And when people learn that corporations are imaginary entities and yet are considered persons, their mind goes verklempt.

In 2002 I’d done a lot of legal research and I knew that the definition of a person included corporations at the state level, the county level, and the municipal level in their definitions section.  And I was driving down the highway–I wasn’t in the carpool lane–I saw the sign that said that ‘two or more persons had to be in the vehicle in order for the car to be in the carpool lane. And I said to myself, Hmmm, I wonder if the California Vehicle Code defines the word “person” to include a corporation? And, sure enough, that’s exactly what it says: persons are human beings or corporations, and it then occurred to me in a flash that, legally, I could drive in the carpool lane during restricted hours with incorporation papers, and that I should not get a ticket.

RB: So it was your idea that whenever you were carrying those incorporation papers, you could argue that, because you were an official of that corporation, you could cite the personhood connection?

JF: One doesn’t have to be an official of a corporation–it is assumed that you only need the papers because incorporation papers bring a corporation into “being.”

So I was in the carpool lane with incorporation papers and finally got stopped in October of 2012. Over the last ten years I’d gone out about 25 times to no avail. So when I got stopped, I showed the officer the papers–he barely looked at them. He gave me the ticket and as I was about to drive away he said, “You need two persons in the vehicle.” I raised the papers once again and said, “And I do.”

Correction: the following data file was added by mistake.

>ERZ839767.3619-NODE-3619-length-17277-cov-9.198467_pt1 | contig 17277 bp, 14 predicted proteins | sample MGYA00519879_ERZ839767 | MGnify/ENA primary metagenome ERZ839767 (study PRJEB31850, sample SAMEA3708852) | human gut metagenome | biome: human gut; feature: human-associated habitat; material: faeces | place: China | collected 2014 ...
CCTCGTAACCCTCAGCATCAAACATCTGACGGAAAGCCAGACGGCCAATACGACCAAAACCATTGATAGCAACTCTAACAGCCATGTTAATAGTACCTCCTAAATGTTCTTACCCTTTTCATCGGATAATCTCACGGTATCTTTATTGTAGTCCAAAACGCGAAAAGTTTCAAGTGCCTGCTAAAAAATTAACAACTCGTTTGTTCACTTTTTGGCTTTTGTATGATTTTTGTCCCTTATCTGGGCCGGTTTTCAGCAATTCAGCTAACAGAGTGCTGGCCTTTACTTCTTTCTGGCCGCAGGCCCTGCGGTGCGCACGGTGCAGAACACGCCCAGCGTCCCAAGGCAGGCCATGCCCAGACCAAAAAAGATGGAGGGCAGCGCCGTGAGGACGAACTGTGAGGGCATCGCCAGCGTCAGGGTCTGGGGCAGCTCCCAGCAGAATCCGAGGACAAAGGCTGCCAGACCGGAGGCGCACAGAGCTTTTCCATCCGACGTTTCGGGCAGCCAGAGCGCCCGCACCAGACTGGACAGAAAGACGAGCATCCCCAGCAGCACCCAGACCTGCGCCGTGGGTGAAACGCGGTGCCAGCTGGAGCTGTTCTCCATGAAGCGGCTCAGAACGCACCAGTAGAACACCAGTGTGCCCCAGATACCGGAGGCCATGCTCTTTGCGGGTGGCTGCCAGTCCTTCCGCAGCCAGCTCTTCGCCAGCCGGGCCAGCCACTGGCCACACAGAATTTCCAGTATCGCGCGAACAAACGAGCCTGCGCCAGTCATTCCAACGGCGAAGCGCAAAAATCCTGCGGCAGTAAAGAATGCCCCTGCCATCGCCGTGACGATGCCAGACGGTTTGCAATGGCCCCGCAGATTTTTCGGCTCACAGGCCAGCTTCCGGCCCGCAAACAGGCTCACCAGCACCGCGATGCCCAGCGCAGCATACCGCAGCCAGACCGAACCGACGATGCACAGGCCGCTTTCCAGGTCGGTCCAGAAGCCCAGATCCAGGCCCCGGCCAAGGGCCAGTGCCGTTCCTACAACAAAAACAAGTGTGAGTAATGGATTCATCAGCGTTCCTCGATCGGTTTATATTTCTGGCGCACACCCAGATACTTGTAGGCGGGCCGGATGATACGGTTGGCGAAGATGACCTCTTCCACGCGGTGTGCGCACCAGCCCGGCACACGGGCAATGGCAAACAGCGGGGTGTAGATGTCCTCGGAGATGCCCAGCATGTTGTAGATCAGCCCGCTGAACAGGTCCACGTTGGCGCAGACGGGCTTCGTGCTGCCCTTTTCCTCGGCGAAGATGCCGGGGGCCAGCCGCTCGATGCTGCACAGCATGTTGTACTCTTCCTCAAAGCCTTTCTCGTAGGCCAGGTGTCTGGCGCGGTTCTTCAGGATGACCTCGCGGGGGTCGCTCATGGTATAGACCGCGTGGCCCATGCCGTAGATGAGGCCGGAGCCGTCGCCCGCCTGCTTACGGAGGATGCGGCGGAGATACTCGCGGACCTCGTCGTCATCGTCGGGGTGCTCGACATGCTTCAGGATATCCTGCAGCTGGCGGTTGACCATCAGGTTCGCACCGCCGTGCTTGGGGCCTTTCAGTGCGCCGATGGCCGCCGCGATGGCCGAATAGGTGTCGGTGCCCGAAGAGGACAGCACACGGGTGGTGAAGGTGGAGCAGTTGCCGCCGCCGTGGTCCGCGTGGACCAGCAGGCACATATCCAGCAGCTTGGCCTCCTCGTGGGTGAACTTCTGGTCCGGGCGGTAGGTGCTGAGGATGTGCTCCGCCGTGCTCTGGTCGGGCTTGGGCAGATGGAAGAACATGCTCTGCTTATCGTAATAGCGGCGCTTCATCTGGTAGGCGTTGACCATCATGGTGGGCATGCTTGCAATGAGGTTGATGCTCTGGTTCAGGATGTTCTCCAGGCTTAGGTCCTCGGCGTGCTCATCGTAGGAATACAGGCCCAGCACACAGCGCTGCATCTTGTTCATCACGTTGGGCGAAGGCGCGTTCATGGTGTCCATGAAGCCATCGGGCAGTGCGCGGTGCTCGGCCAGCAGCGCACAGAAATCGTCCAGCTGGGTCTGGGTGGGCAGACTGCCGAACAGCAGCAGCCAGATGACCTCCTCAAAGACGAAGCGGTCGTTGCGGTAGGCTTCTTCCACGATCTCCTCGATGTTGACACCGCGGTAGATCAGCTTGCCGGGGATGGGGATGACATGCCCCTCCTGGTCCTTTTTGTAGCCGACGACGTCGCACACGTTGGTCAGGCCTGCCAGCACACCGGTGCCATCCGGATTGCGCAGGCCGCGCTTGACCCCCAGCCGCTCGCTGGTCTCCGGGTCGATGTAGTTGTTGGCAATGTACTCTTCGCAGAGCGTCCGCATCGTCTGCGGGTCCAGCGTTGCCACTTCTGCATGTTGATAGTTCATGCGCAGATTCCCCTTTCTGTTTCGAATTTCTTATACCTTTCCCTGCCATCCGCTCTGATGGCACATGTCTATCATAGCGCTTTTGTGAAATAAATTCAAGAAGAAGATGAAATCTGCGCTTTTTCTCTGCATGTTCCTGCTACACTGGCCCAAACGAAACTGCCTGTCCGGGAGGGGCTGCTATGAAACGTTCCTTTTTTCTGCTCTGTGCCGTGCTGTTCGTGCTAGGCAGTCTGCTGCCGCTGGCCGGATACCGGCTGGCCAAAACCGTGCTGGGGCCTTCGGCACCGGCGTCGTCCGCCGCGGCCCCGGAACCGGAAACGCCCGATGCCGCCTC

RB: And what happened in court?

JF: Well, in traffic court the procedure here in California is that first, the cop gets his say. Then the defense gets to cross-examine the officer. Then the court rules.

So the officer says he saw me in the HOV lane and told me to stop and that he gave me a ticket for not having two persons in the vehicle. He was very professional both during the stop and in court, but I bet he was not expecting that giving me a ticket in October meant that in January he’d be presenting his case to a phalanx of TV cameras broadcasting his face all over the world.

My attorney, Ford Greene, then presented the point, which is simple–the law says persons are humans or corporations and that incorporation papers are, as I said, the closest thing to manifesting a corporation. He also said that the law is ambiguous, in that a person is both a human being and a corporation. And that when you are going to deprive an individual of their property, in this case a $500 fine, they need to know the exact meaning of the law.

RB: And then what happened?

JF: The judge, who had allowed cameras into the courtroom, realized he sat on the horns of a dilemma. If he said yes to incorporation papers, then he’s saying that everyone can bring incorporation papers into the carpool lane to signify that person. He also realized that saying no meant that corporations were not persons. And I knew he understood that because of the little smile which was playing on his lips throughout the entire proceeding.